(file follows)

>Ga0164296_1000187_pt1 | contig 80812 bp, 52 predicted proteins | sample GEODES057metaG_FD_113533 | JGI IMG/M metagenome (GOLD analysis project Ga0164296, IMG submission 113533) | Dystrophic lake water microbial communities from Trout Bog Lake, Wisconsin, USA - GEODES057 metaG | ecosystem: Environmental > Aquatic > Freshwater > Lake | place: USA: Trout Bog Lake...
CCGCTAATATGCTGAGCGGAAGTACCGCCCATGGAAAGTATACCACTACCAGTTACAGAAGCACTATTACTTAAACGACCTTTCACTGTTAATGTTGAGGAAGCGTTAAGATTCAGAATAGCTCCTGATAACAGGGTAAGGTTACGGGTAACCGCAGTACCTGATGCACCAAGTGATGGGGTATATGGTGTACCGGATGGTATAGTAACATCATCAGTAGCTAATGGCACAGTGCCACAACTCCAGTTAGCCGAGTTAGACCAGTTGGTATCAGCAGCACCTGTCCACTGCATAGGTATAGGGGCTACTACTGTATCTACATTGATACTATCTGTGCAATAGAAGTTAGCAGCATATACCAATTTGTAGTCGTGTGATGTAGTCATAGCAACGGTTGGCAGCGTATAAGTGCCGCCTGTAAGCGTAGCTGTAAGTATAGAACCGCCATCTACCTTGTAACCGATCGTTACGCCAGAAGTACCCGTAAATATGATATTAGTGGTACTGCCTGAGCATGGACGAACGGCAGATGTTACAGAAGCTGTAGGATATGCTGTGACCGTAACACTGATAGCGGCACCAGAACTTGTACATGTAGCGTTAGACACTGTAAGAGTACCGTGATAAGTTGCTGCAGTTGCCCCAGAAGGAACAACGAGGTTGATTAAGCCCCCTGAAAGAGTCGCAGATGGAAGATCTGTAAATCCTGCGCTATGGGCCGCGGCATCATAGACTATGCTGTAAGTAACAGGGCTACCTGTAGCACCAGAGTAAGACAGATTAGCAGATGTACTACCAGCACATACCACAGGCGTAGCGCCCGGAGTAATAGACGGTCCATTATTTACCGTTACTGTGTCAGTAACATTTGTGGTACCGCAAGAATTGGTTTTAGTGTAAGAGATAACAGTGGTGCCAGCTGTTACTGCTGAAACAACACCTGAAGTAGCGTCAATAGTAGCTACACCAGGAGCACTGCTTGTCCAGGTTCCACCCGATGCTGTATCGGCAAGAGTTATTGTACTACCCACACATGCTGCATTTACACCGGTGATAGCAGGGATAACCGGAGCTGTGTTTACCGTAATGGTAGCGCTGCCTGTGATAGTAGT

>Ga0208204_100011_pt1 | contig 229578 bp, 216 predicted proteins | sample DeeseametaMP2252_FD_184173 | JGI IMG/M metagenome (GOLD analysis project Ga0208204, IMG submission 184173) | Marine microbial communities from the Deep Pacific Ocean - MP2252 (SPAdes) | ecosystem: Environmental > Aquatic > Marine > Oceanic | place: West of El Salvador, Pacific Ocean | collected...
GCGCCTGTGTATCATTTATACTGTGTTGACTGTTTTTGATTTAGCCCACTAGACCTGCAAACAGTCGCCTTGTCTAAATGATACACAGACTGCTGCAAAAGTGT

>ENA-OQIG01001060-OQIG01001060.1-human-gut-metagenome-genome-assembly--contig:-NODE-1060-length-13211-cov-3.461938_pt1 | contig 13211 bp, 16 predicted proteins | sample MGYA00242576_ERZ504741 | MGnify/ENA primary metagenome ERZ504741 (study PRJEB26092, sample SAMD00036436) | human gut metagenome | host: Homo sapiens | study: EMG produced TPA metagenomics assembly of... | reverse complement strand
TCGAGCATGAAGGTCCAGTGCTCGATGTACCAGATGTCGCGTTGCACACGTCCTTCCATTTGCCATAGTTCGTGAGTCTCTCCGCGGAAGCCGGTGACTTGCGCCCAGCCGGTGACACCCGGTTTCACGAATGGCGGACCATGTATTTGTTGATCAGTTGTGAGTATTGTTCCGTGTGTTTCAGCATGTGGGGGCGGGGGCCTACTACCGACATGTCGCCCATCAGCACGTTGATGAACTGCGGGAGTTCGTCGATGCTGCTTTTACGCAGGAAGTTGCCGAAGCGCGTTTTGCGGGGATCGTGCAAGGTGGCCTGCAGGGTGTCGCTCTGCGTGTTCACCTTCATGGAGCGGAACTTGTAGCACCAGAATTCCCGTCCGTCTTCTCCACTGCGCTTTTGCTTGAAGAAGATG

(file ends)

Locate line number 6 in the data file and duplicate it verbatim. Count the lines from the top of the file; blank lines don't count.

TCGAGCATGAAGGTCCAGTGCTCGATGTACCAGATGTCGCGTTGCACACGTCCTTCCATTTGCCATAGTTCGTGAGTCTCTCCGCGGAAGCCGGTGACTTGCGCCCAGCCGGTGACACCCGGTTTCACGAATGGCGGACCATGTATTTGTTGATCAGTTGTGAGTATTGTTCCGTGTGTTTCAGCATGTGGGGGCGGGGGCCTACTACCGACATGTCGCCCATCAGCACGTTGATGAACTGCGGGAGTTCGTCGATGCTGCTTTTACGCAGGAAGTTGCCGAAGCGCGTTTTGCGGGGATCGTGCAAGGTGGCCTGCAGGGTGTCGCTCTGCGTGTTCACCTTCATGGAGCGGAACTTGTAGCACCAGAATTCCCGTCCGTCTTCTCCACTGCGCTTTTGCTTGAAGAAGATG